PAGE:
Cushing’s syndrome patients who have adrenal insufficiency have increased risk of death due to disease-related complications, rather than adrenal crisis or adverse occurrences, an observational study suggests.
The study, “Mortality data from the European Adrenal Insufficiency Registry—Patient characterization and associations,” was published in the journal Clinical Endocrinology.
Adrenal insufficiency is a condition that occurs when the adrenal glands do not produce enough of the hormone cortisol and, in some cases, the hormone aldosterone.
Patients often experience weight loss, muscle weakness, fatigue, low blood pressure, and sometimes darkening of the skin in both exposed and non-exposed parts of the body.
Adrenal insufficiency may lead to premature death, even if patients receive glucocorticoid replacement therapy. But what causes these patients to die early remains undetermined.
The European Adrenal Insufficiency Registry (NCT01661387) is an observational study monitoring the safety of glucocorticoid replacement therapies in patients with adrenal insufficiency.
Researchers examined clinical data from patients who died during the trial, in an attempt to recognize risk factors that contribute to the poorer outcomes of patients with adrenal insufficiency.
The study included 2,034 patients at endocrinology centers in Germany, the Netherlands, Sweden, and the United Kingdom. Among them, 26 patients died, including 1% of those with primary adrenal insufficiency and 1.5% of patients with secondary adrenal insufficiency.
Primary adrenal insufficiency occurs when at least 90% of the adrenal cortex has been destroyed. This might happen due to an infection, autoimmune disease, or the surgical removal of both adrenal glands, as occurs in some Cushing’s syndrome patients and in those with kidney tumors.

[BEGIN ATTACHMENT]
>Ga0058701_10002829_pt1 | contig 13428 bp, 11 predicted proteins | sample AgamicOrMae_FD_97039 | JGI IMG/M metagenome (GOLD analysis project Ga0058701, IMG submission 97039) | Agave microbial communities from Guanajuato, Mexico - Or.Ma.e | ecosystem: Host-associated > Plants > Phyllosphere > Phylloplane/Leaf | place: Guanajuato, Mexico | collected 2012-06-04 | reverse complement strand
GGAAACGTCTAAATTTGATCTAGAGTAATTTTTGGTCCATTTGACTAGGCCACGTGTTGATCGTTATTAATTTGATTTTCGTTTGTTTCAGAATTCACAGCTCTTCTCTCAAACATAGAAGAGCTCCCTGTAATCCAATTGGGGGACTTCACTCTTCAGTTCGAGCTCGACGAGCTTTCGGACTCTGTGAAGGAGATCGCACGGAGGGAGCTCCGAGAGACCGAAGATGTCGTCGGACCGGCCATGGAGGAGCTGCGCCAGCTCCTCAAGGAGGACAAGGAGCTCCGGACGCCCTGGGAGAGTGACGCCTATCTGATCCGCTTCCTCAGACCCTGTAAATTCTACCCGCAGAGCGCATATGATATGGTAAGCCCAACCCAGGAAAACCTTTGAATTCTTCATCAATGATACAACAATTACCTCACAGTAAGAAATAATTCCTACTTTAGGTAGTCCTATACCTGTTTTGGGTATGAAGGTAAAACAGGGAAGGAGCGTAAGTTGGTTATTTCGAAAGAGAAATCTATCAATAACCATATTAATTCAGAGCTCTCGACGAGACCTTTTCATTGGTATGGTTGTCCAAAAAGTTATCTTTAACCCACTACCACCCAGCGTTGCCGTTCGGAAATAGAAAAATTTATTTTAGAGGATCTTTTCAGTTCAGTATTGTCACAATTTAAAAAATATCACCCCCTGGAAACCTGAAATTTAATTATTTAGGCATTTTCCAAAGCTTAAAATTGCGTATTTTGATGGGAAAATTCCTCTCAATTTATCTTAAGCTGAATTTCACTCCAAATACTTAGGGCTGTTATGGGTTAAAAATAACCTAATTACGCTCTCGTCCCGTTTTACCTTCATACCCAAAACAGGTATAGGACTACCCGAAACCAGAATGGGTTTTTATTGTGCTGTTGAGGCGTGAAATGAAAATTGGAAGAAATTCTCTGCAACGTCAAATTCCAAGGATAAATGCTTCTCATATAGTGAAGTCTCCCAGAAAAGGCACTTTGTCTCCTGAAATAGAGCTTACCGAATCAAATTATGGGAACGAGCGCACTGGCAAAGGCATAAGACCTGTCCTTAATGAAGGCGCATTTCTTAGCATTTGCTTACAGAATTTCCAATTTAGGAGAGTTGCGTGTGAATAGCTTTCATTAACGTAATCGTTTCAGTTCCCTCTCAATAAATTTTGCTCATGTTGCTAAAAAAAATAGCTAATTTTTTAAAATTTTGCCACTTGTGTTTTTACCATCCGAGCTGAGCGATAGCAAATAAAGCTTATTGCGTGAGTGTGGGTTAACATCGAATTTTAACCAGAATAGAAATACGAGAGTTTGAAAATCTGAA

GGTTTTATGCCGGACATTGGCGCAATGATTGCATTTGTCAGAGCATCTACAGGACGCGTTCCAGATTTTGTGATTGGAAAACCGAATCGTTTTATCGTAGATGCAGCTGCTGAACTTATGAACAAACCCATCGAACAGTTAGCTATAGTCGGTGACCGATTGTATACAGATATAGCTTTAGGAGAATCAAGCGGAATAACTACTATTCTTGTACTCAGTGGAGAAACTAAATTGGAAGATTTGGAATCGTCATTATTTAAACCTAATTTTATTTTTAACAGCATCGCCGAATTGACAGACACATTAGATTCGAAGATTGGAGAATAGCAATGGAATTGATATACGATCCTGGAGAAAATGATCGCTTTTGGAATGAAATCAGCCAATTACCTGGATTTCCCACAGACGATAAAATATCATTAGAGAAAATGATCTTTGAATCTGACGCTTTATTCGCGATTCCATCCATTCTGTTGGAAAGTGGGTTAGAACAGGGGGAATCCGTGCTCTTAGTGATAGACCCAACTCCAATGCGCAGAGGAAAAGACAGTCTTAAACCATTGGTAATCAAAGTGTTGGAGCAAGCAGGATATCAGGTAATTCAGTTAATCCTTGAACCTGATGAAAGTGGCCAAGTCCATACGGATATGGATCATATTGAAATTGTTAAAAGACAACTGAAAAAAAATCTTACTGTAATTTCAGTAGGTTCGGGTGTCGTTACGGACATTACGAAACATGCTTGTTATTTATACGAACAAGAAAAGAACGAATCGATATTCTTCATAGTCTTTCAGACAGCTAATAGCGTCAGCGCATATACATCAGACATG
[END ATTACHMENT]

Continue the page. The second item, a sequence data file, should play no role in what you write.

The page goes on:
Secondary adrenal insufficiency is traced to a lack of adenocorticotropic hormone (ACTH), which causes a drop in the adrenal glands’ production of cortisol. Patients with Cushing’s disease who have their pituitary gland removed may experience a form of secondary adrenal insufficiency.
The main causes of death in the study were cardiovascular disease (35%), infection (15%) and suicide (8%). In 19% of cases, the cause of death was unclear due to lack of information.
Among the 26 patients who died, eight had primary adrenal insufficiency, including three who had undergone bilateral removal of the adrenal glands for uncontrolled Cushing’s disease, three with metastatic kidney cancer, and two with an autoimmune disorder.
Secondary adrenal insufficiency, in most cases, was caused by surgery to the pituitary gland.
In general, patients with adrenal insufficiency who died were older and more likely to have high blood pressure and diabetes mellitus. No differences were seen in body mass index, cholesterol levels, blood potassium or sodium levels between patients who died and those who remained alive.
A detailed analysis of the primary adrenal insufficiency cases revealed that patients who died had higher levels of HbA1c (hemoglobin A1c), a common biomarker of diabetes. However, this trend was not significant in patients with secondary adrenal insufficiency.
Also, fatal cases of secondary adrenal insufficiency were predominantly males and patients who had been treated with higher doses of hydrocortisone, probably in an attempt to control an adrenal insufficiency crisis.
“The low number of adverse events and adrenal crisis in [the primary adrenal insufficiency] group supports the greater influence of their comorbidities,” the researchers wrote. In addition, “male, older individuals [with secondary adrenal insufficiency] who had a higher prevalence of hypertension and diabetes mellitus, is a high-risk group which deserves further attention and care,” they said.
Despite the relevant information of the study, researchers note that the trial only included patients from specialized centers, which may not fully represent the entire European population with adrenal insufficiency.
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